Eight reliefs on the east side of the U.S. Department of Commerce building, carved of limestone by James Earle Fraser, depict the eight bureaus that fell under the jurisdiction of the Department of Commerce in 1931.  Included are the Census Bureau (above), Coast and Geodetic Survey, the Bureau of Mines, the Bureau of Foreign and Domestic Commerce, the Bureau of Navigation, the Bureau of Aeronautics, the Bureau of Steamboat Inspection, and the Patent Office.

The six inquiries in 1790 called for the name of the head of the family and the number of persons in each household of the following descriptions:

  • Free White males of 16 years and upward (to assess the country’s industrial and military potential)
  • Free White males under 16 years
  • Free White females
  • All other free persons
  • Slaves

Under the general direction of Thomas Jefferson, the Secretary of State, marshals took the census in the original 13 States, plus the districts of Kentucky, Maine, and Vermont, and the Southwest Territory (Tennessee). Both Washington and Jefferson expressed skepticism over the final count, expecting a number that exceeded the 3.9 million inhabitants counted in the census.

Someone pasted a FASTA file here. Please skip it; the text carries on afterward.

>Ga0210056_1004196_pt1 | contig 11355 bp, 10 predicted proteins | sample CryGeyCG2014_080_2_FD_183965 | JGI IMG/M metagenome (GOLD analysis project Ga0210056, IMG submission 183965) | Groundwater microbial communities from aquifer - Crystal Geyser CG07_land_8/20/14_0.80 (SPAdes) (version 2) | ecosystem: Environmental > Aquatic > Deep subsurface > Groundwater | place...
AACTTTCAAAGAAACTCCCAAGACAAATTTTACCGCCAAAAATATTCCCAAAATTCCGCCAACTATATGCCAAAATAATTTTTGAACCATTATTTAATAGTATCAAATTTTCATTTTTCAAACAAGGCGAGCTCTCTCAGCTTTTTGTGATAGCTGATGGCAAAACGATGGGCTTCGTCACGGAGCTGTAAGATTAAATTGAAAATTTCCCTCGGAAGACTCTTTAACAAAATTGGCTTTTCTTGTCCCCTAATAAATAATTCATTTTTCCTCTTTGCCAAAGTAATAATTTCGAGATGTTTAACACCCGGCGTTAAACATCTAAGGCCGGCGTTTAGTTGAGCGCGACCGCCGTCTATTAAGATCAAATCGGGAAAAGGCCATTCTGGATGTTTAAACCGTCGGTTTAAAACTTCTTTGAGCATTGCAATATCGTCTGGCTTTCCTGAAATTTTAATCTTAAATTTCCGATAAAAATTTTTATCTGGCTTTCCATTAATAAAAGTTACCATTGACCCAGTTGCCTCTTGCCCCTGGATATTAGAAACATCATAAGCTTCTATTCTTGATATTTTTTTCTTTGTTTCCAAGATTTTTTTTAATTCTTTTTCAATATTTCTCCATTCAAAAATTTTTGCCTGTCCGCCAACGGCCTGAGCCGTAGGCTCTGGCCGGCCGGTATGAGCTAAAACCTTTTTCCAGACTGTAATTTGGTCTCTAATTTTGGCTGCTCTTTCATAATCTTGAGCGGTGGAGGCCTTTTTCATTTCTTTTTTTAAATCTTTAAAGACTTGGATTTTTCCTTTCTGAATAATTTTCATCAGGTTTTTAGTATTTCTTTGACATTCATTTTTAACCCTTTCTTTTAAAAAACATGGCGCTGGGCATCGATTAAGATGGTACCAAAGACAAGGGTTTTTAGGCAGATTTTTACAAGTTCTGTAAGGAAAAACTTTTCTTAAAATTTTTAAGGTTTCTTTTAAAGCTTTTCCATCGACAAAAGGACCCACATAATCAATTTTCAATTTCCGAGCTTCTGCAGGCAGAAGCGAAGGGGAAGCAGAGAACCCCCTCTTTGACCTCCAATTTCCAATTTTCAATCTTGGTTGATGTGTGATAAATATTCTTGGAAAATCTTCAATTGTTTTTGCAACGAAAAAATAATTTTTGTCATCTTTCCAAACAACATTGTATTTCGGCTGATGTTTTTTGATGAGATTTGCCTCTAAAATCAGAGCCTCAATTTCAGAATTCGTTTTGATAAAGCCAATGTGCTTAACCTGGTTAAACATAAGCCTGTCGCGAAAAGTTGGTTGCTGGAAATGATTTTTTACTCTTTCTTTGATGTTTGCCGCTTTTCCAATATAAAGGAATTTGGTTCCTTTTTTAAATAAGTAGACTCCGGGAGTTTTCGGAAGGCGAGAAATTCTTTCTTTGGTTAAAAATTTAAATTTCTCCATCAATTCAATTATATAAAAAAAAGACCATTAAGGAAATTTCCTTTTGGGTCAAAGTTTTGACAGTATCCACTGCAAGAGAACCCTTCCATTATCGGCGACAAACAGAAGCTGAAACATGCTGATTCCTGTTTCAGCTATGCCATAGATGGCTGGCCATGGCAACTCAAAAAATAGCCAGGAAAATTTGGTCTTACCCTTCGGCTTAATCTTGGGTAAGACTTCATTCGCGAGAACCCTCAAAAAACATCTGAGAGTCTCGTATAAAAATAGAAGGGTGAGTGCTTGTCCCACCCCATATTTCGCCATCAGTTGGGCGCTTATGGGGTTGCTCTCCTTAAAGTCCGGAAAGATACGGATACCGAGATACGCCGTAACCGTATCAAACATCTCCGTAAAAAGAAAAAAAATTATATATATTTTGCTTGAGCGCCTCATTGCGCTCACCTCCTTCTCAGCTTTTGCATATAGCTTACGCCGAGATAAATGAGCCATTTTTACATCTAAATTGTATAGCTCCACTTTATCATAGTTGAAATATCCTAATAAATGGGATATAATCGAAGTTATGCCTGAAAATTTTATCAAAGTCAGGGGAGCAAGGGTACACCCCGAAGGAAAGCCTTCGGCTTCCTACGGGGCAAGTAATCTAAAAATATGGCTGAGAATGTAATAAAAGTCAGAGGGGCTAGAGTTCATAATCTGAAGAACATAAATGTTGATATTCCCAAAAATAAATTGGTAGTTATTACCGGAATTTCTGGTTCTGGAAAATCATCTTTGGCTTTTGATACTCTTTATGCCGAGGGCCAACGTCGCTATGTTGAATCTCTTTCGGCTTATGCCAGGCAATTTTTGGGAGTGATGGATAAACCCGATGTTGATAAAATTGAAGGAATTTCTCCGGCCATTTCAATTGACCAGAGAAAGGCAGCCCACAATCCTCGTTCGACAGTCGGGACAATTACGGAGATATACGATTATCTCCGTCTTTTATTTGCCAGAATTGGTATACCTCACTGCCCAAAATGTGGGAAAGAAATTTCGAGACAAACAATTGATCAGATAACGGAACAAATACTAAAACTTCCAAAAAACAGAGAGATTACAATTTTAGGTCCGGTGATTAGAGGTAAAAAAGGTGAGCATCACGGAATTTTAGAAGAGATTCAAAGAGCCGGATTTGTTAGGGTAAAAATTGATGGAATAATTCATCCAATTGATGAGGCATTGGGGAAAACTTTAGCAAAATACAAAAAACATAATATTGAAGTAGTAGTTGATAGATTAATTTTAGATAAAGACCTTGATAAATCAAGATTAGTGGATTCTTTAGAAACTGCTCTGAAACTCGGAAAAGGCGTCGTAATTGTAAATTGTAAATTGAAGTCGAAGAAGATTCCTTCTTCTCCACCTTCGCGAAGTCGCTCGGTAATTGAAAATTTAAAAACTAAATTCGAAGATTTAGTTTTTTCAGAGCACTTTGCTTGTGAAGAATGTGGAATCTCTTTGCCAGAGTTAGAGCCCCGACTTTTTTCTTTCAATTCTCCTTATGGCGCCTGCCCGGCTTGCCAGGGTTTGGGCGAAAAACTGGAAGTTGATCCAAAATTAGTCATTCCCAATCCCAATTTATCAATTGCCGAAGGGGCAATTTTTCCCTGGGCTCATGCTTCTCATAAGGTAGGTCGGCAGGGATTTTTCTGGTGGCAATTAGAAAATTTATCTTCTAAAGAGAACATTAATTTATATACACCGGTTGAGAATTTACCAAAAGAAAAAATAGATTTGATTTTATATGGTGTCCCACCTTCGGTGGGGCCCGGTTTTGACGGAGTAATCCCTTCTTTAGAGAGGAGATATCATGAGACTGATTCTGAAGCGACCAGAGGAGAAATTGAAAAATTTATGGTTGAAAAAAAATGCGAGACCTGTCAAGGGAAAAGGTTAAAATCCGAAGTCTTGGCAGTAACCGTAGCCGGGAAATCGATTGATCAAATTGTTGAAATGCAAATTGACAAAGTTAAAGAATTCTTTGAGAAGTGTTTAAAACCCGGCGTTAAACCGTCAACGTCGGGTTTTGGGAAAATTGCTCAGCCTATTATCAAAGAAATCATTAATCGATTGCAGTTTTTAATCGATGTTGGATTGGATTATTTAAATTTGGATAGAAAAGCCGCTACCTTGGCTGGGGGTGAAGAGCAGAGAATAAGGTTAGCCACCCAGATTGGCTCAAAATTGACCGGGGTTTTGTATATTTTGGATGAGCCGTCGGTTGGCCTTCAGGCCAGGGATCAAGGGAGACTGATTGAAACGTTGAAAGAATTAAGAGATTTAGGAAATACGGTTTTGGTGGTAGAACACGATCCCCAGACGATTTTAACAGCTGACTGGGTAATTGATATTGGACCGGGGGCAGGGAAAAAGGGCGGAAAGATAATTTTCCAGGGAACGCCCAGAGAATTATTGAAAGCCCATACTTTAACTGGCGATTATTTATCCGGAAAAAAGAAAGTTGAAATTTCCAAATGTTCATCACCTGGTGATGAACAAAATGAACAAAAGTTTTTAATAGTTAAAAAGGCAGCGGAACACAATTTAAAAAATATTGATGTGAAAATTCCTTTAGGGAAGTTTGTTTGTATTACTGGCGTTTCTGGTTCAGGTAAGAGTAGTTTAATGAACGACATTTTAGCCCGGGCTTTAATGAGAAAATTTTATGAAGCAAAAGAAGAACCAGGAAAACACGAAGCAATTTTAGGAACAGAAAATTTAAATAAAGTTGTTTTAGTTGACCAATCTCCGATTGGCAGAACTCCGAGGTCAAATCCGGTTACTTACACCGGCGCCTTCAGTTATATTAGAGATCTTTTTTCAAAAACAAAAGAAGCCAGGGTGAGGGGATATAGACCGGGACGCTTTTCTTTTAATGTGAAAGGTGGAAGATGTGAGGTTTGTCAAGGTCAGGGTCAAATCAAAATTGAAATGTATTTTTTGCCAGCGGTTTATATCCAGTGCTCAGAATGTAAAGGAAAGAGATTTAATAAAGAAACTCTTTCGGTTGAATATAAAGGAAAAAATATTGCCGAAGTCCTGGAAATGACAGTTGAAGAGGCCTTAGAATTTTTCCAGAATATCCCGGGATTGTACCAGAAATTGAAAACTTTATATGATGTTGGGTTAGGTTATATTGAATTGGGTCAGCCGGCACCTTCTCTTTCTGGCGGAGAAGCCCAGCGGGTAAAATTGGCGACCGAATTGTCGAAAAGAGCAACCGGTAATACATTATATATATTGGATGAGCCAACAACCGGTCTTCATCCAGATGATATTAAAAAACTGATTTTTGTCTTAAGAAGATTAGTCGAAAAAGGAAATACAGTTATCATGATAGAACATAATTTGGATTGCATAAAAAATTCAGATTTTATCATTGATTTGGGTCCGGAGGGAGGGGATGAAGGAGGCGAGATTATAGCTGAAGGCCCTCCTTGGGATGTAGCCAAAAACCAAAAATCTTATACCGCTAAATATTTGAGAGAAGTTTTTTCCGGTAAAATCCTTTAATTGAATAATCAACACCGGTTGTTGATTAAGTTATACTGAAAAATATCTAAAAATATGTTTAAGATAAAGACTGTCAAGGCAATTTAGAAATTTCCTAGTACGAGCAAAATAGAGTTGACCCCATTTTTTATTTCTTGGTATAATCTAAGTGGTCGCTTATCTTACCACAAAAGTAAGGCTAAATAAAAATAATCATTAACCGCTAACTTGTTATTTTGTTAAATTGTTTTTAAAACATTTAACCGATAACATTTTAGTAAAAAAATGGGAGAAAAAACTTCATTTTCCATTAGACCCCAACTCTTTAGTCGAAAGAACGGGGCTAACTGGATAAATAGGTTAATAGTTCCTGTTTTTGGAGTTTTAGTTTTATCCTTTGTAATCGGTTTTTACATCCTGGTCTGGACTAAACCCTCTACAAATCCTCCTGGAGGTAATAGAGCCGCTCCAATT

THROWBACK THURSDAY: Child Labor Brought to National Spotlight

child laborOn July 25, 1904, some 25,000 textile workers in Fall River, Massachusetts picketed to protest against conditions at the mills. The strike stretched on for most of the late summer, and though they hardly toppled the textile owners, the workers helped force the dismal working conditions at mills, as well as the plight of child laborers, onto the national stage. The child labor issue, which was symptomatic of a larger phenomenon (in 1900 roughly 250,000 children under the age of 15 worked in mills, factories and mines) proved to be particularly resonant and prompted the formation of the National Child Labor Committee later that year.


THROWBACK THURSDAY: American Express Travelers Cheques

On this day in 1891, American Express copyrighted its Travelers Cheque, which would be a boon to globe-trotting business people as a protection against theft and other loss of cash. The cheque business began quietly; in its first year, of sales, only 248 cheques worth a total of $9,120 were sold, but by 1909, annual sales were $23,000,000. American Express marked the 100th anniversary of the Travelers Cheque in 1991 with the sale of its 10 billionth Travelers Cheque, and sales of traditional paper Travelers Cheques total $20 billion in sales annually.AmerExp cheque